Nudity as a Weapon

The other week I had a woman come to my house for a body empowerment photo shoot and while we were shooting, she told me that recently she had a bad experience with a male and that this photo shoot means a lot to her because in a way she’s reclaiming her body. She was talking to a guy online and they were getting along really well. After a while he became very aggressive and possessive. She didn’t appreciate this and decided it was better to not continue talking. In response, he made an Instagram account to upload her nudes and sent her boss an email degrading her. Sadly, her story is similar to many other women’s around the world, whose nude images have been used against them by men.

Non-consensual sharing of intimate images, commonly referred to as “revenge porn”, is a crime in Queensland and anyone convicted of distributing explicit images or videos of a person without their consent can face up to three years in jail. Her story was slightly different though, because the man didn’t live in the same state, or even in the same country. Ultimately, she was helpless and in distress because the man she trusted betrayed her, posting her intimate images for the world to see and creating a situation where she felt humiliated around her employer.

I already know what some of you are thinking in your heads, “Well that’s what you get for sending nude images in the first place.” This view is troublesome. This type of thinking is exactly what is wrong with society, and exactly why many women feel ashamed, humiliated and unworthy in vulnerable situations such as this.

Though, there is a deeper issue at hand. This issue is that society has a negative perception of nudity and taking a nude photo of oneself is commonly considered “dirty” or “unladylike”. You may not understand or agree with this view, but it is time to accept that modesty empowers some and nudity empowers others. There’s no right or wrong. However, it is wrong to put others down for their choices.

“A lot of people think nudity is equal to sex…There is nothing inherently sexual about nudity. You can be highly sexual with all of your clothes on. You can also be non-sexual with your clothes off. Please stop sexualising the nude body.” -Namaste Hannah (https://www.instagram.com/p/CB04-JfFoDn/)

The deeply rooted societal idea that nudity is sexual is half the reason nudity is used as a weapon or threat against women. It is also the reason it is also accompanied by gendered and sexist slurs, such as “slut” and “whore”. Slut has always been a derogatory term used to describe women, starting as “a woman of dirty, slovenly, or untidy habits or appearance” and then evolving to its current definition, “a sexually promiscuous woman, or a woman who behaves or dresses in an overtly sexual way”. Slut has also always been gendered; whereas women are condemned for their sexuality or sexual desires, men are congratulated or even encouraged.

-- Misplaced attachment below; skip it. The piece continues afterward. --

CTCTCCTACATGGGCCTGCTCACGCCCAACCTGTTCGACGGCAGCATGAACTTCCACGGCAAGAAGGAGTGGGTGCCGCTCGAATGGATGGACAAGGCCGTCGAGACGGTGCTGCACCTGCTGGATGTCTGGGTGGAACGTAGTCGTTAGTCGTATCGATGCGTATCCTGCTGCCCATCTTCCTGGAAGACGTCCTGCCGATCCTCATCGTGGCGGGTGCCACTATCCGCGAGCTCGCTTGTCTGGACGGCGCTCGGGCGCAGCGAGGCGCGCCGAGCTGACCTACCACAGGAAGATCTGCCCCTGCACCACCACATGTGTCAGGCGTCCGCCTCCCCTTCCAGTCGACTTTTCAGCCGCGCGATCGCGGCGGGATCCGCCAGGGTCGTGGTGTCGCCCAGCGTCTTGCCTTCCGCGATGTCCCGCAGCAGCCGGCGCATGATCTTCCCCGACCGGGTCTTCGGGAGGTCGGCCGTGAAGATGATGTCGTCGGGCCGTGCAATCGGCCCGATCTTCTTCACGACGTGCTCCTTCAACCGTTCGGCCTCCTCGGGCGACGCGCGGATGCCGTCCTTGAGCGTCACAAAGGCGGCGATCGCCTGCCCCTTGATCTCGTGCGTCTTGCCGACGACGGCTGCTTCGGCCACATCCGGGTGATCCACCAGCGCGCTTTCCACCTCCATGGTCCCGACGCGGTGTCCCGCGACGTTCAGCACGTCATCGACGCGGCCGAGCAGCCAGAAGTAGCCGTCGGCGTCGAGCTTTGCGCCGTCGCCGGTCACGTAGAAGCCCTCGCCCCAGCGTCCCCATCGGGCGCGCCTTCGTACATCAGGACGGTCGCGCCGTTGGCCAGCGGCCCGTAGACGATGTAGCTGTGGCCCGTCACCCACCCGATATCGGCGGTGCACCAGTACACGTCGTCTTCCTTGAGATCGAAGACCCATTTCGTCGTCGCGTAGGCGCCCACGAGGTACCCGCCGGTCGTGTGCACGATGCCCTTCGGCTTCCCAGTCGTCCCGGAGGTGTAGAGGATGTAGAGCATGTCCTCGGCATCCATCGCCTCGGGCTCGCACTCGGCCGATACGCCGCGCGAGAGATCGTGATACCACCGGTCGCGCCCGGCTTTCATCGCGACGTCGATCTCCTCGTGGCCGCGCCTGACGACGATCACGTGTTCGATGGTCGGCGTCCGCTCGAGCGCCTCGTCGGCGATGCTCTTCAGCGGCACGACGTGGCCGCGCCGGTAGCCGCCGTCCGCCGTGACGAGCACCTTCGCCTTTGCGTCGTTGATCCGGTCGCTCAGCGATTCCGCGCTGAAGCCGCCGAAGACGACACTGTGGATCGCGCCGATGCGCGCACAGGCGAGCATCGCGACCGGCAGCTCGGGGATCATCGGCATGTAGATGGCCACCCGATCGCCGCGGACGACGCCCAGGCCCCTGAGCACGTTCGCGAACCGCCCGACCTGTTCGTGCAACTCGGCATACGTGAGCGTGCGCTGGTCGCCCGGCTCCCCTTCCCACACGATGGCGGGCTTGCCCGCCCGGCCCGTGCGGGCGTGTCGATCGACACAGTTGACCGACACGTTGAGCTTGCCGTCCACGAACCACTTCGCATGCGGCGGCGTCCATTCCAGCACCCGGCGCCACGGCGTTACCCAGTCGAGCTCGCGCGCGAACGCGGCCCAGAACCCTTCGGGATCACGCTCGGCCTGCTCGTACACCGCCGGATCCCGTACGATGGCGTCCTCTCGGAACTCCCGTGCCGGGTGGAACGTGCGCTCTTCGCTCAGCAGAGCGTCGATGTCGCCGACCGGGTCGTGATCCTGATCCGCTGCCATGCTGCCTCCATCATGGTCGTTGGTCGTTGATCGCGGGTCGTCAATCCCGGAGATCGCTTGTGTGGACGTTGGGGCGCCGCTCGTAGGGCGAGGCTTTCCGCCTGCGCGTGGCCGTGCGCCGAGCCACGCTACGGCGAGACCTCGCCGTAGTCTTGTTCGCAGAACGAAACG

Ideas about nudity, sexuality and promiscuity are especially evident on social media. Images and videos are constantly deleted and censored for not meeting social media’s standards. For example, Instagram’s community guidelines state that they don’t allow “photos, videos, and some digitally created content that show sexual intercourse, genitals, and close-ups of fully-nude buttocks. It also includes some photos of female nipples…” These guidelines are decided by people who conform to societal norms and sexualise the body, art or otherwise.

So, where does censoring start and finish? Censoring is a very touchy subject, and lines are often hazy. They’re also sometimes contradictory. How is it possible for me to see paid promotions of models in lingerie from companies on Instagram, but I can’t promote my own photography because it doesn’t conform to Instagram’s advertising policies? Sounds like double standards to me. Also, ads cannot include “nudity, depictions of people in explicit or suggestive positions, or activities that are overly suggestive or sexually provocative.” I can already see flaws in this policy. Firstly, what is a “suggestive” pose? Suggestive is a subjective phrase, so to whom do these photos need to be penned as suggestive? Do these people have a vendetta against women expressing their sexuality or femininity? It goes on to give examples of what is classified as sexually suggestive content and this includes “excessive visible skin or cleavage, even if not explicitly sexual in nature” and “images focused on individual body parts, such as abs, buttocks or chests, even if not explicitly sexual in nature”. If it isn’t explicitly sexual in nature, who has the right to choose whether it is or isn’t conceived in a sexual way?

My photography focuses on details of the female body, including images focused on individual body parts like breasts or butts with stretchmarks, but I am not allowed to promote my photography work through Instagram because it is considered “sexually suggestive”. When did excessive visible skin become offensive and why can brands promote it, but smaller businesses or individuals can’t?

None of the issues I’ve discussed will change until society changes, and society won’t change until our views of females, sexuality and nudity do. We need to learn to not pass judgements on other people’s choices. As the feminist saying goes, “My body, my choice”.  

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